The Creation Week >>back home

(i) 'Thus the heavens and the earth were finished'

What does the Bible mean by 'finished', especially in view of its teaching that 'creating' is a continuing activity of God? (see chap. IV and John 5.17). On the material level the meaning could well include something like this; matter has inherent limitations, one cannot go on building bigger and bigger bridges, the strength/weight ratio of materials sets a limit. Animals with exoskeletons like lobsters are limited in size by the diffusion rate of oxygen in water, and so on. It has recently been mooted in scientific circles that the possible computer functions of the brain are limited in the same way. If that is so then man may be the noblest creature possible with a constitution of flesh and blood. With him material creation may reach a climax, and be completed.

There is a theological meaning to be set alongside this. In man God has fashioned a creature 'in His own image' able to render Him 'reasonable service' (Rom.12.1 AV). This is the highest possible life for such a created being, the summum bonum. In man this culmination has been finally reached: but the work of creating continues. There is a biblical parallel to this in the reconciling work of Christ. This was finished on the Cross (John 19.30). but the work of reconciling men and women to God goes on (2Cor.5.20).

(ii) 'In the Beginning' by Henri Blocher1

In this fine scholarly exegesis, Prof Blocher discusses the interpretations that have been given by conservative scholars of the 'six days plus one'. The scheme he favours is a satisfying one: he calls it the "Literary Interpretation". It has a long and honourable pedigree. Broadly, it regards the 'six days plus one' of the narrative as an artistic arrangement, never intended to be taken literally, chronologically or as one of 'scientific type'. Rather, it represents "the great logical articulation of the divine work". As such, the narrative in its 'six plus one' pattern relativises human work; the goal of creation for man is not work, but the sabbath of communion with the Creator. This in fact, says Prof Blocher, sums up the difference between the biblical and the Marxist visions. Logical and anthropological rather than chronological and cosmological: that is the clue to understanding what the author of Genesis took as his guiding principle here.

I greatly appreciate Prof Blocher's view, though it looks rather different from my own2. I don't think they are contrary by any means. My own concentrates on how the account was framed for its firstrecipients, to influence at once the way they now lived in their unaccustomed freedom: how they did this must have been of great importance in view of their calling as the people of God. But having served that function revelation had to speak with authority to subsequent (and more sophisticated) generations also. Why was there a created cosmos at all, and what was meant to be man's place in it? I think this is more the aspect that Prof Blocher deals with so ably.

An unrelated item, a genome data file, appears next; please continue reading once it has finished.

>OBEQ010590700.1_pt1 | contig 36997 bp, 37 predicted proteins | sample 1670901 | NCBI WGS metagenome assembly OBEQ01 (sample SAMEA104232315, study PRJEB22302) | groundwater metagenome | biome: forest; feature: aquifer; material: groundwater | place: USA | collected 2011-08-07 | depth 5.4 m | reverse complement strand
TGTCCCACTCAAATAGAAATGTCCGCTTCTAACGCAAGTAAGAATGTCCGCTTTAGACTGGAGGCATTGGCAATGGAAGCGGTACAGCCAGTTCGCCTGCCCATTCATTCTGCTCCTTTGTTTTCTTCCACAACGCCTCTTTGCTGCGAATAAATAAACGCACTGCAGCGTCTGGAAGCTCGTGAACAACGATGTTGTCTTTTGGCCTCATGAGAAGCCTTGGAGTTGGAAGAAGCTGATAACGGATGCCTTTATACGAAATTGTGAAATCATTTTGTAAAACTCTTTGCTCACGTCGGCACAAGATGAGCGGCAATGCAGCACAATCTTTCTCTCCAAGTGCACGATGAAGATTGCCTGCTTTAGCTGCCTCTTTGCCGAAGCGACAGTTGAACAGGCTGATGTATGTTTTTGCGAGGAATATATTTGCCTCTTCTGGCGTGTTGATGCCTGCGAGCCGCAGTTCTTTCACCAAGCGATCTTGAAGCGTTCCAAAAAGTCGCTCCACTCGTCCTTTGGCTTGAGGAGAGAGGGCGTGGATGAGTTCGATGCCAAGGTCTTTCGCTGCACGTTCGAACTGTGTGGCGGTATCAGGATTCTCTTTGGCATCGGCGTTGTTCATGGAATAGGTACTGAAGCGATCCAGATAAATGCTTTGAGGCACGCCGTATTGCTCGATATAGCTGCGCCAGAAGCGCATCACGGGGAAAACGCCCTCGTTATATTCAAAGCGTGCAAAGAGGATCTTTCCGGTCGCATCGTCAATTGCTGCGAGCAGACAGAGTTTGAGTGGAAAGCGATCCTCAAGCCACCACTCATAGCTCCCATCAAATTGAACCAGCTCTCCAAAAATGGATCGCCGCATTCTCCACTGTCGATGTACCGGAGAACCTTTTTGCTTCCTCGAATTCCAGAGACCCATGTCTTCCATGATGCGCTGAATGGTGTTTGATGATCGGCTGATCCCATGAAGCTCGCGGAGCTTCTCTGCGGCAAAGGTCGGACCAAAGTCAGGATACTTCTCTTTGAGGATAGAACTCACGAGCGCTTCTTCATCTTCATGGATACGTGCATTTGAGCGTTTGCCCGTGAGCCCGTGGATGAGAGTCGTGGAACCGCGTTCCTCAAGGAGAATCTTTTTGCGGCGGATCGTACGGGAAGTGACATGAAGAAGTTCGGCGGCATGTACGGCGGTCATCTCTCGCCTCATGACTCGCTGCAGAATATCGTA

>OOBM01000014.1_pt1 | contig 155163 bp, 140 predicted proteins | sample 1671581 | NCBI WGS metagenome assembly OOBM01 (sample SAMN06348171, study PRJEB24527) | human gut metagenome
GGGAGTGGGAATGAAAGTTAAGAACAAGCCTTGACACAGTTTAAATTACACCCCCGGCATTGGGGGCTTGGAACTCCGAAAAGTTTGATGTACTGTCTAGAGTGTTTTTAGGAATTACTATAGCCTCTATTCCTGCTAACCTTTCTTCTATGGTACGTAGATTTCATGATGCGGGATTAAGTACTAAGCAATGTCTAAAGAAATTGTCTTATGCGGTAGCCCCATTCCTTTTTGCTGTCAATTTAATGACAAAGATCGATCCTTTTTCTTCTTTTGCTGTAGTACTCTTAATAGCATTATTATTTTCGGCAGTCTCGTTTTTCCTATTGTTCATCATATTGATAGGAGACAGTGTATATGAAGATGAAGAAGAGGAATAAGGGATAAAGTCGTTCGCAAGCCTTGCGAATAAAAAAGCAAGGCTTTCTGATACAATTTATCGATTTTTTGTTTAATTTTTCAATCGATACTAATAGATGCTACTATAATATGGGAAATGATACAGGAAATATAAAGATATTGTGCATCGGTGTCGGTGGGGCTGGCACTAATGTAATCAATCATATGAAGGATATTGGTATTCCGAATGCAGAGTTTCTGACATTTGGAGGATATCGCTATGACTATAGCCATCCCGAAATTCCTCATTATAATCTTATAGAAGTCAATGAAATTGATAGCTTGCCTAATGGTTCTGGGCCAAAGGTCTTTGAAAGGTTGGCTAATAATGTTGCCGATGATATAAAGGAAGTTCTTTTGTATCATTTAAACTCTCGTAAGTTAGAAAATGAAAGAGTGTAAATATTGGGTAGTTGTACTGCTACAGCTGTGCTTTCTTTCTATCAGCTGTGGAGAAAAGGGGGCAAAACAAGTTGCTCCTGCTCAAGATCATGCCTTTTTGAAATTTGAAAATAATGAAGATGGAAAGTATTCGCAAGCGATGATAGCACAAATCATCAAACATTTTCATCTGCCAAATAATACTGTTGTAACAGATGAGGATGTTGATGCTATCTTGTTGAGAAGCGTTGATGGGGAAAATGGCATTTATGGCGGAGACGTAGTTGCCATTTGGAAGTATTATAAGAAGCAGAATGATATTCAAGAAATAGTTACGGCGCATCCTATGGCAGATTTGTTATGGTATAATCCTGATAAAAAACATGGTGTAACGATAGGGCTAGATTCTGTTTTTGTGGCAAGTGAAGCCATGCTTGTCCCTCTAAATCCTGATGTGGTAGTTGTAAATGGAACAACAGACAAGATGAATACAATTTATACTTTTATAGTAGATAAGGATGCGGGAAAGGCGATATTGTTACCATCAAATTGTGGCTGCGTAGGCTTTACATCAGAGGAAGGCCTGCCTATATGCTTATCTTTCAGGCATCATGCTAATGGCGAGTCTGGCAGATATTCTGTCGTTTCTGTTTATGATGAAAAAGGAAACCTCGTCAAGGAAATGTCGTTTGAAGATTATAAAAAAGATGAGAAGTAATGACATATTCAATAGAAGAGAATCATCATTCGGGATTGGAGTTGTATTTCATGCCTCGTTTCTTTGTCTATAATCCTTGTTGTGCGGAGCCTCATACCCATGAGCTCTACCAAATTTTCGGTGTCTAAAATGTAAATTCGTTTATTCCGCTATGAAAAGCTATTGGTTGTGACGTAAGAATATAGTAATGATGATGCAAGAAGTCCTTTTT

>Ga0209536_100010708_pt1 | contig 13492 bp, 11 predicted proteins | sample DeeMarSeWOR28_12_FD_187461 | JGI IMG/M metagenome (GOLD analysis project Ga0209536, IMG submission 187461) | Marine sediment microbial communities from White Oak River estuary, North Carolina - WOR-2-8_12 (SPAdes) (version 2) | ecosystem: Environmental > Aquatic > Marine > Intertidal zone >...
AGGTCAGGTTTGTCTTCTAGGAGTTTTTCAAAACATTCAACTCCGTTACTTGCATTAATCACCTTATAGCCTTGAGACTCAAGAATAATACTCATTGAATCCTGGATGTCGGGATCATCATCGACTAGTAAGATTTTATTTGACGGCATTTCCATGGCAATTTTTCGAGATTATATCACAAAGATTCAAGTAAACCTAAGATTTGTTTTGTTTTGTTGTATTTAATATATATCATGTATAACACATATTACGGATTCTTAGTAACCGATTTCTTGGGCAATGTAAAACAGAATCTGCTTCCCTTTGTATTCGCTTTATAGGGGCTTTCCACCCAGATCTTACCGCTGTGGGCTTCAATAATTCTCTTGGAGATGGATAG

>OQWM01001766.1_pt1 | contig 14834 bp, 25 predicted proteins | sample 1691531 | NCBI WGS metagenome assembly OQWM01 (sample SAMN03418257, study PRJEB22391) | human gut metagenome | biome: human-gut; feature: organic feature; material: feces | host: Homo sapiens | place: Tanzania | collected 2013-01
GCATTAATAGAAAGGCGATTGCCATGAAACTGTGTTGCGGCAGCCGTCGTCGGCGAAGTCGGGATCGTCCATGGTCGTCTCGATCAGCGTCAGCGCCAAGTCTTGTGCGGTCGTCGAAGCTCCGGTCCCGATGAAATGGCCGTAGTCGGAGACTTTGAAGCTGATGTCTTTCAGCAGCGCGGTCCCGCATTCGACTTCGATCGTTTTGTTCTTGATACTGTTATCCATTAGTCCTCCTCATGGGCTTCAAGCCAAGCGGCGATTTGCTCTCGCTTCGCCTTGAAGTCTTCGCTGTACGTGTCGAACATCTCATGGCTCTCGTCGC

(iii) Ethical progress in the Bible

The Israelites had been 430 years in Egypt where they had become a nation of slaves. They escaped under Moses not as a cultured and disciplined people ready for good leadership, appreciative of new liberty, and eager to rise to honourable nationhood. It was largely as an ignorant rabble coarsened by hard slavery, quarrelsome and rebellious; the book of Numbers makes this plain. They had therefore to learn much from scratch. Women had fallen to a low status (quite different from Eve's in Eden); hence the Ten Commandments as first given (Exod.20) said to the Hebrew husband, "You shall not covet your neighbour's house: you shall not covet your neighbour's wife, nor his manservant. . nor his ox . ". Forty years later, when Moses rehearsed them again before entry to the Promised Land, this had become "You shall not covet your neighbour's wife: and you shall not desire your neighbour's house, or field . ." (Deut.5.21). Honour has returned to wifehood! Think of the sabbath, given to remind them every week that God meant them to enjoy restful freedom after labour (see Deut.5.15, and cf. Rom.8.31), not to engage in endless work for greedy material 'advantage'.

These are examples of how Israel was re‑taught right ways of living after tasting the misery of selfwill. God's dealings sought to raise them further in each generation towards the real secret of the happy life. Where a command vital for happiness was re‑emphasized like this, it was wise for it (at first) to be strictly enforced; this explains the severity of Num.15.30‑36. C.S. Lewis illustrated the rationale of this. He imagined a generous ruler making fine roads throughout his countryside and then giving his subjects each the novelty of a fine automobile. Unless he imposed also a highway code, his gift (of power) could be a source of wretched misery! This code had to be strict on all. But should obstinate law‑breaking become really widespread he might have to let it take its course ‑ till such misery resulted that his citizens repented. Isn't this all common sense? Biblical history repeatedly illustrates this: see Ps.81.8‑16 in the Old Testament, and Rom.1.24‑32 in the New; the pattern is permanent. Not till mankind changes its ways, the Bible says, will history's long, tragic story of the rise and fall of powerful, domineering, and collapsing civilizations come to an end.

NOTES

1     IN THE BEGINNING Blocher, Henri  IVP, Leicester 1984

2     I noted in chap. I  how a great book like Oliver Twist can be read validly in several different ways (see its note21).